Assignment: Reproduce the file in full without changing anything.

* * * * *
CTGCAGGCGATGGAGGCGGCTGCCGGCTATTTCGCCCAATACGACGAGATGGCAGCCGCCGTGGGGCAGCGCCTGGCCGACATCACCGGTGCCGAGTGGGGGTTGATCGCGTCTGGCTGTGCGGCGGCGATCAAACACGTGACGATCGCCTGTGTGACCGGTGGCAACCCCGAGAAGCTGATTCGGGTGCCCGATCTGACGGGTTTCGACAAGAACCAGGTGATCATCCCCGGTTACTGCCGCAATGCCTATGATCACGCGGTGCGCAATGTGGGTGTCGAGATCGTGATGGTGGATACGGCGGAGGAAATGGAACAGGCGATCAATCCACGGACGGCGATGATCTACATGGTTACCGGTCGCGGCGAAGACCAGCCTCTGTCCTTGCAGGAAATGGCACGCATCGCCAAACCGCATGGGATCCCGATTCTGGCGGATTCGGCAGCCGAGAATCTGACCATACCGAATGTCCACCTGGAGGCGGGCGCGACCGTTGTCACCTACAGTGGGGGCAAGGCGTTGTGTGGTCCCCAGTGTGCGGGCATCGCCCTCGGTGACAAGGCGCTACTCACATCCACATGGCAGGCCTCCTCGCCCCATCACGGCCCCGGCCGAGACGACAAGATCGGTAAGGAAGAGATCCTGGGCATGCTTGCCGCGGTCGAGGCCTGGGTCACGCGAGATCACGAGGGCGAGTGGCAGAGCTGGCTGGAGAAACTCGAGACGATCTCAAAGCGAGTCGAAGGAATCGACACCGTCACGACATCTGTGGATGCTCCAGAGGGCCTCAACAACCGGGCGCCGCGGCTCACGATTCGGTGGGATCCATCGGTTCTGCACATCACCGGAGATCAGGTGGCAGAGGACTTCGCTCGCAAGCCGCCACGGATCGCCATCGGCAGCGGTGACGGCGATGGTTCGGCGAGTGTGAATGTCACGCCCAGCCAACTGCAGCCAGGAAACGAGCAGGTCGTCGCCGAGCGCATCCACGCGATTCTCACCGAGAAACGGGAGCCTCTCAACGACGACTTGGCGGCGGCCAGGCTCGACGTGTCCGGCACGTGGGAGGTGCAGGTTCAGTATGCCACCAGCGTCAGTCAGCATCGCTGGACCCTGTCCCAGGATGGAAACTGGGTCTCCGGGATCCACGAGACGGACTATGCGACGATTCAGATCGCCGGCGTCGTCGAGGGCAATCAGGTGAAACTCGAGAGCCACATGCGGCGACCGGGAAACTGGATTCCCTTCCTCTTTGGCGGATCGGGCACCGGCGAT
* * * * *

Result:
CTGCAGGCGATGGAGGCGGCTGCCGGCTATTTCGCCCAATACGACGAGATGGCAGCCGCCGTGGGGCAGCGCCTGGCCGACATCACCGGTGCCGAGTGGGGGTTGATCGCGTCTGGCTGTGCGGCGGCGATCAAACACGTGACGATCGCCTGTGTGACCGGTGGCAACCCCGAGAAGCTGATTCGGGTGCCCGATCTGACGGGTTTCGACAAGAACCAGGTGATCATCCCCGGTTACTGCCGCAATGCCTATGATCACGCGGTGCGCAATGTGGGTGTCGAGATCGTGATGGTGGATACGGCGGAGGAAATGGAACAGGCGATCAATCCACGGACGGCGATGATCTACATGGTTACCGGTCGCGGCGAAGACCAGCCTCTGTCCTTGCAGGAAATGGCACGCATCGCCAAACCGCATGGGATCCCGATTCTGGCGGATTCGGCAGCCGAGAATCTGACCATACCGAATGTCCACCTGGAGGCGGGCGCGACCGTTGTCACCTACAGTGGGGGCAAGGCGTTGTGTGGTCCCCAGTGTGCGGGCATCGCCCTCGGTGACAAGGCGCTACTCACATCCACATGGCAGGCCTCCTCGCCCCATCACGGCCCCGGCCGAGACGACAAGATCGGTAAGGAAGAGATCCTGGGCATGCTTGCCGCGGTCGAGGCCTGGGTCACGCGAGATCACGAGGGCGAGTGGCAGAGCTGGCTGGAGAAACTCGAGACGATCTCAAAGCGAGTCGAAGGAATCGACACCGTCACGACATCTGTGGATGCTCCAGAGGGCCTCAACAACCGGGCGCCGCGGCTCACGATTCGGTGGGATCCATCGGTTCTGCACATCACCGGAGATCAGGTGGCAGAGGACTTCGCTCGCAAGCCGCCACGGATCGCCATCGGCAGCGGTGACGGCGATGGTTCGGCGAGTGTGAATGTCACGCCCAGCCAACTGCAGCCAGGAAACGAGCAGGTCGTCGCCGAGCGCATCCACGCGATTCTCACCGAGAAACGGGAGCCTCTCAACGACGACTTGGCGGCGGCCAGGCTCGACGTGTCCGGCACGTGGGAGGTGCAGGTTCAGTATGCCACCAGCGTCAGTCAGCATCGCTGGACCCTGTCCCAGGATGGAAACTGGGTCTCCGGGATCCACGAGACGGACTATGCGACGATTCAGATCGCCGGCGTCGTCGAGGGCAATCAGGTGAAACTCGAGAGCCACATGCGGCGACCGGGAAACTGGATTCCCTTCCTCTTTGGCGGATCGGGCACCGGCGAT